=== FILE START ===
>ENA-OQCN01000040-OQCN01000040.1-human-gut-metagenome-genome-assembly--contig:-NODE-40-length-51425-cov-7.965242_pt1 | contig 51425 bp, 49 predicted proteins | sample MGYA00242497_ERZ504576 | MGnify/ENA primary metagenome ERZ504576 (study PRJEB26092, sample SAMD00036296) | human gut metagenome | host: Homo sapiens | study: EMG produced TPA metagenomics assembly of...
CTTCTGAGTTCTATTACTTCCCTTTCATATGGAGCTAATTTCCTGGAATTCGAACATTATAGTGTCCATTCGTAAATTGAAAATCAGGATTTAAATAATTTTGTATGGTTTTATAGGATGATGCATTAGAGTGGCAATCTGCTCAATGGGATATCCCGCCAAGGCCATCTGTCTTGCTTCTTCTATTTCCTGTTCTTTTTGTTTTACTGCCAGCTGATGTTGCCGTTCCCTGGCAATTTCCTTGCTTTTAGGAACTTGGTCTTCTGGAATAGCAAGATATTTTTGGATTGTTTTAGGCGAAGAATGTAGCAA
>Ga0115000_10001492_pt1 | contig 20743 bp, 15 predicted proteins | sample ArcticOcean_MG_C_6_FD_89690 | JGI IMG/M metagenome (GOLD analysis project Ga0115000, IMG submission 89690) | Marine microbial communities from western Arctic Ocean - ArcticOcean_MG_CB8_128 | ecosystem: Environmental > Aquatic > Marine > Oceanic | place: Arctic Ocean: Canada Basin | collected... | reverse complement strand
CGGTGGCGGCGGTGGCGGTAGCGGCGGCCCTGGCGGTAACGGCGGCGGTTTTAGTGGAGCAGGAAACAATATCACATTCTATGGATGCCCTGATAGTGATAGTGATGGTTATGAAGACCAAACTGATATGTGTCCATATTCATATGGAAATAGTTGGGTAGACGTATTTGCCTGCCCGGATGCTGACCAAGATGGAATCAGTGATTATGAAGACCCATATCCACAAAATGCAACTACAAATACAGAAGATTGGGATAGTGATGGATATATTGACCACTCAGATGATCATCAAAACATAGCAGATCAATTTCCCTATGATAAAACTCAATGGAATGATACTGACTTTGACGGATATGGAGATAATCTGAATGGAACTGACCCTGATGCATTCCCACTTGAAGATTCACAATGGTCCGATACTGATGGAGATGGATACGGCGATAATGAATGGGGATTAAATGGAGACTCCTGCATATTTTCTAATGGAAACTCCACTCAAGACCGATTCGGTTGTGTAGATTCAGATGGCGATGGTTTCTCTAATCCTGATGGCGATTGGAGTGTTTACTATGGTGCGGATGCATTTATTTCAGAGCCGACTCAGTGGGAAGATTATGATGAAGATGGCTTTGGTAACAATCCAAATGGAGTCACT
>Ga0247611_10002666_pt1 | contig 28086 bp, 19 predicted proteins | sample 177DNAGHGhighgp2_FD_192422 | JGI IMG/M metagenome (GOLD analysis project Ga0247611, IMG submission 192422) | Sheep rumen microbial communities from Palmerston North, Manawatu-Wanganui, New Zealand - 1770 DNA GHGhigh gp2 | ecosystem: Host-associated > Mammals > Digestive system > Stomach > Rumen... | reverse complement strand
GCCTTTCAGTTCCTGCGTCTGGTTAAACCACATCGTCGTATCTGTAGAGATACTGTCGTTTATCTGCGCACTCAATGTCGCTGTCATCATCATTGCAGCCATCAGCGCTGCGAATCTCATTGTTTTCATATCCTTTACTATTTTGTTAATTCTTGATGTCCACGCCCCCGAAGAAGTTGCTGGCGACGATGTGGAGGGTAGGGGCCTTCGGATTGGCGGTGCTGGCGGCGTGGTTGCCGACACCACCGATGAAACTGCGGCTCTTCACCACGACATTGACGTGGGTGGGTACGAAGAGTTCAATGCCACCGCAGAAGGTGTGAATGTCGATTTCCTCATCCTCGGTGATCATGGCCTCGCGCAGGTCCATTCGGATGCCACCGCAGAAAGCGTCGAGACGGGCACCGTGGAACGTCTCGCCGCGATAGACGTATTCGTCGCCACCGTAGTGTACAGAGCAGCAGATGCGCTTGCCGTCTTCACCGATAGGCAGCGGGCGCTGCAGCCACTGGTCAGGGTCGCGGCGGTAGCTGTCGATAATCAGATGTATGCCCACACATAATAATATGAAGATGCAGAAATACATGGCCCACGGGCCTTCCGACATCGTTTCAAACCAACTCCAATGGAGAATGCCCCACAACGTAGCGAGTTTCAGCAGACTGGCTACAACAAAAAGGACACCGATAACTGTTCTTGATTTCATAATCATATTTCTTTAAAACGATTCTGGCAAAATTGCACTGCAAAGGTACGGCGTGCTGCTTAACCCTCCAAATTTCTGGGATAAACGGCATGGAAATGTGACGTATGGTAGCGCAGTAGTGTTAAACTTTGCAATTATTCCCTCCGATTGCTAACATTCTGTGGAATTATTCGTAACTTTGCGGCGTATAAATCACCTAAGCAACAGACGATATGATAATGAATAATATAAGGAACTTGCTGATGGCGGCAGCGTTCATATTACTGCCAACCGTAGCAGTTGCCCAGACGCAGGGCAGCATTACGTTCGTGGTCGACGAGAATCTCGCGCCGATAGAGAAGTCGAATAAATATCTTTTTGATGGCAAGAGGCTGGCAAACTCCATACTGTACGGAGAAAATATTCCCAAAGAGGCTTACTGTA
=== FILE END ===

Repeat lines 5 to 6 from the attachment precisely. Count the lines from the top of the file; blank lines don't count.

>Ga0247611_10002666_pt1 | contig 28086 bp, 19 predicted proteins | sample 177DNAGHGhighgp2_FD_192422 | JGI IMG/M metagenome (GOLD analysis project Ga0247611, IMG submission 192422) | Sheep rumen microbial communities from Palmerston North, Manawatu-Wanganui, New Zealand - 1770 DNA GHGhigh gp2 | ecosystem: Host-associated > Mammals > Digestive system > Stomach > Rumen... | reverse complement strand
GCCTTTCAGTTCCTGCGTCTGGTTAAACCACATCGTCGTATCTGTAGAGATACTGTCGTTTATCTGCGCACTCAATGTCGCTGTCATCATCATTGCAGCCATCAGCGCTGCGAATCTCATTGTTTTCATATCCTTTACTATTTTGTTAATTCTTGATGTCCACGCCCCCGAAGAAGTTGCTGGCGACGATGTGGAGGGTAGGGGCCTTCGGATTGGCGGTGCTGGCGGCGTGGTTGCCGACACCACCGATGAAACTGCGGCTCTTCACCACGACATTGACGTGGGTGGGTACGAAGAGTTCAATGCCACCGCAGAAGGTGTGAATGTCGATTTCCTCATCCTCGGTGATCATGGCCTCGCGCAGGTCCATTCGGATGCCACCGCAGAAAGCGTCGAGACGGGCACCGTGGAACGTCTCGCCGCGATAGACGTATTCGTCGCCACCGTAGTGTACAGAGCAGCAGATGCGCTTGCCGTCTTCACCGATAGGCAGCGGGCGCTGCAGCCACTGGTCAGGGTCGCGGCGGTAGCTGTCGATAATCAGATGTATGCCCACACATAATAATATGAAGATGCAGAAATACATGGCCCACGGGCCTTCCGACATCGTTTCAAACCAACTCCAATGGAGAATGCCCCACAACGTAGCGAGTTTCAGCAGACTGGCTACAACAAAAAGGACACCGATAACTGTTCTTGATTTCATAATCATATTTCTTTAAAACGATTCTGGCAAAATTGCACTGCAAAGGTACGGCGTGCTGCTTAACCCTCCAAATTTCTGGGATAAACGGCATGGAAATGTGACGTATGGTAGCGCAGTAGTGTTAAACTTTGCAATTATTCCCTCCGATTGCTAACATTCTGTGGAATTATTCGTAACTTTGCGGCGTATAAATCACCTAAGCAACAGACGATATGATAATGAATAATATAAGGAACTTGCTGATGGCGGCAGCGTTCATATTACTGCCAACCGTAGCAGTTGCCCAGACGCAGGGCAGCATTACGTTCGTGGTCGACGAGAATCTCGCGCCGATAGAGAAGTCGAATAAATATCTTTTTGATGGCAAGAGGCTGGCAAACTCCATACTGTACGGAGAAAATATTCCCAAAGAGGCTTACTGTA